The Best and Worst Things About Prep

A Mum’s perspective

I write this blog post scratching my head thinking the same thing at the end of every year – where did the year go? I’m certain that the time thief keeps taking a little bit each year. Or perhaps it’s because my youngest son Archie is about to finish his first year of school and I have witnessed him mature ten-fold in the blink of an eye.

Prep was a huge, interesting, brain expanding, challenging, exciting, and full-on experience. And not just for Archie! I witnessed quite a different prep room in action to three years ago when my eldest son Oscar was a preppie. Sure it’s still exciting, play-based learning, but there’s more focus on learning the formal processes of literacy and numeracy. Essentially, kids are expected to do more sooner.

Prep kids are now writing words and sentences, dividing numbers, and writing basic sums. And not just in the playground and with counting beads. On paper too, no less! Some kids loved writing and would beaver away at their desks quite happily while others struggled to sit still and concentrate for more than two minutes. Archie was definitely in the latter category.

His penchant for soccer and socialising, combined with his developing fine motor skills and waning concentration make writing a challenging task. He doesn’t care too much for the sit down, pencil in hand type activities, but it’s part and parcel of a prep room these days.

I may be a little biased here given my interest in boys’ literacy but I still can’t see the value in teaching formal literacy skills so early. It doesn’t suit boys in particular. There’s a swag of research to support this too.

A good friend of mine, who was also teacher for many years, tells the story of her son who spent his whole prep year playing in the sandpit. And she didn’t mind one bit. Eventually he got up to speed when he was ready and recently graduated with a degree in commerce. I don’t think much has changed in 15 years. Boys need time. Our education system is a whole other topic in itself, but let’s focus on Archie here.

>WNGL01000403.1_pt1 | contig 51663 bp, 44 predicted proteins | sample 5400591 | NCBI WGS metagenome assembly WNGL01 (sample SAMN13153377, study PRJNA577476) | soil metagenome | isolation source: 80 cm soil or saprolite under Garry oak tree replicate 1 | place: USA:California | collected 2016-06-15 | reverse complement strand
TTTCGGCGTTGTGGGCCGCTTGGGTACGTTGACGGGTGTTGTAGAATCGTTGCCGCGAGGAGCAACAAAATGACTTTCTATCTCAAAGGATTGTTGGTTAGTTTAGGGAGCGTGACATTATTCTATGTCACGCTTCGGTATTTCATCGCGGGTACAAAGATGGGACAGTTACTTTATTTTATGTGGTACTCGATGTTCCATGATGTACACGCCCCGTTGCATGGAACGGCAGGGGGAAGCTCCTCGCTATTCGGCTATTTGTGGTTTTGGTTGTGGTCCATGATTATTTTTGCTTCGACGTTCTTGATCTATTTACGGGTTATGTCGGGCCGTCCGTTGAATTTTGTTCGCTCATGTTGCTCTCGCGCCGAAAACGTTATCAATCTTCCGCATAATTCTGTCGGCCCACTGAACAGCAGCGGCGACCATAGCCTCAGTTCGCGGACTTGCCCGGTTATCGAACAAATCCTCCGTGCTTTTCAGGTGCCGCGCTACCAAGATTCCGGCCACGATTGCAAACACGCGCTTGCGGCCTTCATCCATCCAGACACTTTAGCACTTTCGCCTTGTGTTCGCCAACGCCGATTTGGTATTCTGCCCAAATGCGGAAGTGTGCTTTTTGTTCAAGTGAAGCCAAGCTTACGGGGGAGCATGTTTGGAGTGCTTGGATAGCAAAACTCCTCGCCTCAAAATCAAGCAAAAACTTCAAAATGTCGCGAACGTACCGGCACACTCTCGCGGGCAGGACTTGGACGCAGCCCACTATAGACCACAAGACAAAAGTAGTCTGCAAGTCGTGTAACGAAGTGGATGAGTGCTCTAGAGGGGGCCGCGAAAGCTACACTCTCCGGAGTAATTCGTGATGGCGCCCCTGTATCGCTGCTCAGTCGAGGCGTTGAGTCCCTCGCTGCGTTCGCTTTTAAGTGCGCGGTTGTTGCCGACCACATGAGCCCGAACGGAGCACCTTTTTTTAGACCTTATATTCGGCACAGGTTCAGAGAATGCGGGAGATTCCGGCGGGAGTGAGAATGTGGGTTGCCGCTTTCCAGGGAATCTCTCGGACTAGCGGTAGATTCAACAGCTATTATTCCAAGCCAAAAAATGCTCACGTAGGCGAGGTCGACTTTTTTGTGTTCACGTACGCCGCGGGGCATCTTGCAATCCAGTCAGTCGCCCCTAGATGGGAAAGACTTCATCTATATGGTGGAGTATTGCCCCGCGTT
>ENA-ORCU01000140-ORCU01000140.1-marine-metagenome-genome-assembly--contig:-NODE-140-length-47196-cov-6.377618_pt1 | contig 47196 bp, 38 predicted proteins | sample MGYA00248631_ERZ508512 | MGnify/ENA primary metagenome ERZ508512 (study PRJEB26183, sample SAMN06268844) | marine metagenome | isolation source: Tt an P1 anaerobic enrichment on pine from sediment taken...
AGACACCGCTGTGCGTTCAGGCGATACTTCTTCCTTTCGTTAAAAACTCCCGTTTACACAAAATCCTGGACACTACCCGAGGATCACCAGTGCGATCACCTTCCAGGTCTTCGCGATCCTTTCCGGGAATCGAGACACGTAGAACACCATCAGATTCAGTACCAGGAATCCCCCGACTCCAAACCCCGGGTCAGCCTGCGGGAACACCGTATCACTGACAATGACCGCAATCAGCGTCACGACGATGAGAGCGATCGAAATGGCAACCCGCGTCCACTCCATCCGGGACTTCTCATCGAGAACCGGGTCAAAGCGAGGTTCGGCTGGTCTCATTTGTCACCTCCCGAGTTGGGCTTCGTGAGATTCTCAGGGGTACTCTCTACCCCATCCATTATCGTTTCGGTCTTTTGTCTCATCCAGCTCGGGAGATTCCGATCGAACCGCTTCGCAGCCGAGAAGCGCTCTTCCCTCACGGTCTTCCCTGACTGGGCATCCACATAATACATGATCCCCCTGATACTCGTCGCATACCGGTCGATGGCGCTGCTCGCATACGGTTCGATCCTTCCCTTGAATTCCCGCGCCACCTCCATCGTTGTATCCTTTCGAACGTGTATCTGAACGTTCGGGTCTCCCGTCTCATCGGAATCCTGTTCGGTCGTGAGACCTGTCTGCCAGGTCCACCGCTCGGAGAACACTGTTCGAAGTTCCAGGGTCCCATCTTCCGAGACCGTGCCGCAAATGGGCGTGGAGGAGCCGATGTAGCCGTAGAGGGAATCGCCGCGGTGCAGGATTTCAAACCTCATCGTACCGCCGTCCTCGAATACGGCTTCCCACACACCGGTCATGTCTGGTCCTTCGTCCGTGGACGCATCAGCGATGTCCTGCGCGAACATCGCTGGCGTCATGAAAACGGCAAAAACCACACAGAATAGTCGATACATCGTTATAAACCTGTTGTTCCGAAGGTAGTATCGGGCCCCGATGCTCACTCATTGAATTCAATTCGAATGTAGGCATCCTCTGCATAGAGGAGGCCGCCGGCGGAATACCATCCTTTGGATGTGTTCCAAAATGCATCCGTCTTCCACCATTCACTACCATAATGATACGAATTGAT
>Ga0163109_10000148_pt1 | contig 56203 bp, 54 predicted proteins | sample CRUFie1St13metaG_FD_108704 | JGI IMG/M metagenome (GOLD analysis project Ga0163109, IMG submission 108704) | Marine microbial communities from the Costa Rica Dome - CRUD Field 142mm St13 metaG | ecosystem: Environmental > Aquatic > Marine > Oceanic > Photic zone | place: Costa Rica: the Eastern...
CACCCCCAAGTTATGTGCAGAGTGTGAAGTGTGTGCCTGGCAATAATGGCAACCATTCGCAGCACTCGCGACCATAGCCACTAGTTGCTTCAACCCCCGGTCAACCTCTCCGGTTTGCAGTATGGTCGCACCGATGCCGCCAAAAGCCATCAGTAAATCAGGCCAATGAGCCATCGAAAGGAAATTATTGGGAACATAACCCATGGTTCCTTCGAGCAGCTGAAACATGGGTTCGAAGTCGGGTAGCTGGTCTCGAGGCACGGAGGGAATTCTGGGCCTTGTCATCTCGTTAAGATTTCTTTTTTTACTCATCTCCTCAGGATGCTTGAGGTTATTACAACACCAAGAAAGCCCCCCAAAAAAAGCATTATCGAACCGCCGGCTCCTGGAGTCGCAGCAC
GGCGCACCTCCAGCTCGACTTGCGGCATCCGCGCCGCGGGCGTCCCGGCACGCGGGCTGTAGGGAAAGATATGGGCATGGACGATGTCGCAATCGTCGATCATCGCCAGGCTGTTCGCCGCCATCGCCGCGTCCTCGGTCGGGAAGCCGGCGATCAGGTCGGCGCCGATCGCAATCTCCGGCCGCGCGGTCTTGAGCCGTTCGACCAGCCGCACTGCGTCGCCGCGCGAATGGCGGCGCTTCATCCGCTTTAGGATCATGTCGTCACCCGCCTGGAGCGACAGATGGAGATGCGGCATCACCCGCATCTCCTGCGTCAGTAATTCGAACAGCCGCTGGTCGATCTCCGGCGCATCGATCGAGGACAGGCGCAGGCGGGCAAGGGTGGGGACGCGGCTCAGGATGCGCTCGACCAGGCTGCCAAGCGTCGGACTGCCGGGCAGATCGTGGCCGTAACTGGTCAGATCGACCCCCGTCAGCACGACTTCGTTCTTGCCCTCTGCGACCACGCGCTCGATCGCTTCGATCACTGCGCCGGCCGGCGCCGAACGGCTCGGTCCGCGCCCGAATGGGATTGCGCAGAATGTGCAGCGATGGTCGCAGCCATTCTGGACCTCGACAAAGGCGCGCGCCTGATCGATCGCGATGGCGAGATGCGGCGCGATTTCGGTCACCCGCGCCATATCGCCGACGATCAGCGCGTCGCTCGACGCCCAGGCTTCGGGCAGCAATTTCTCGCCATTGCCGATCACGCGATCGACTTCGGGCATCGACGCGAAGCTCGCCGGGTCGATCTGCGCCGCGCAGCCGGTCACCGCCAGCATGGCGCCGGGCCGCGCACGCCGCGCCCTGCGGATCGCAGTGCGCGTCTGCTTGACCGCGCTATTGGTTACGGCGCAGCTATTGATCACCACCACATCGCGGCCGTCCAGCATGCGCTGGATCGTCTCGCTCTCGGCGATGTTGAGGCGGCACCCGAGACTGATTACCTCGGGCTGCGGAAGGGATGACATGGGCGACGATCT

Even though I don’t feel he’s ready for some of these writing tasks, he was still able to have a go and maintain his self-esteem and confidence. For that I am grateful. If I could see his learning “flame” being extinguished I would have stepped up to the plate. But thankfully his wonderful teachers are too insightful and supportive to allow that to happen.

Over the prep year Archie has become more socially adept and has made some fabulous little friends that he adores. He is learning how to be resilient and cope with things when they don’t go his way. He can tie his shoe laces, unpack his own school bag and make something all by himself of which he is proud. And he can write a few words too! He’s a happy, caring, cheeky kid. He can communicate equally well with adults and kids. That’s pretty important for getting on in this world. With nurturing from three fun and highly experienced teachers, I can say Archie has survived and thrived in prep. He may not be the best writer, but he sure is excited about going into grade one. From my perspective at least, I think we’ve achieved our goal for this year.

prep-the-best-and-worstA child’s perspective

Well, I’ve had my say on Archie’s first year of school so it’s only fair for him to have his say. I love asking the boys these questions at the end of each school year and already my eldest son Oscar who is going into grade 4 next year is interested to know how he viewed Prep all those years ago! It will serve as a great little snapshot for each year of their schooling and provide lots of chuckles too.

So in the words of Mr Archie Bueti (5.8 years old) here’s the best and worst things about Prep:

What did you learn at school this year?
That A is the first letter of the alphabet. We did experiments – one was a blowing bubble competition. My bubble go’d the fatherest.

What was your favourite thing about Prep?
The experiments. Playing outside. That’s all.

Are you good at reading and writing?
I were ok. It was ok. It wasn’t that good.

What did mum do at school?
You helped kids do activities in the classroom. Chilled around.

How long will you be at school?
16 hundred days. That’s a long time.

What was in your lunch box?
In Prep I just had sandwiches. I think there was some pickles – I don’t know. There was yoghurt.

What do you want to be when you grow up?
I’m thinking about that. I did want to be a singer but I have no ideas.

Is there anything you didn’t like about Prep?
Having to sit down so long. That was the boringest of all.

Who are your best mates and what did you play?
Cooper, Luke, Carlo – they’re my top favourite. Second favourite batch is Ryan and Tobi and that’s all.

What were you worried about in Prep?

How old are you going to be when you finish school?
I think 6. Oh yeah definitely 6.

What’s the biggest word you know?

Do you know what homework is?
Where you have to do work at school.

What did you pack in your school bag?
A deck tek. You can’t take toys.

Will you be smarter than dad when you finish school?

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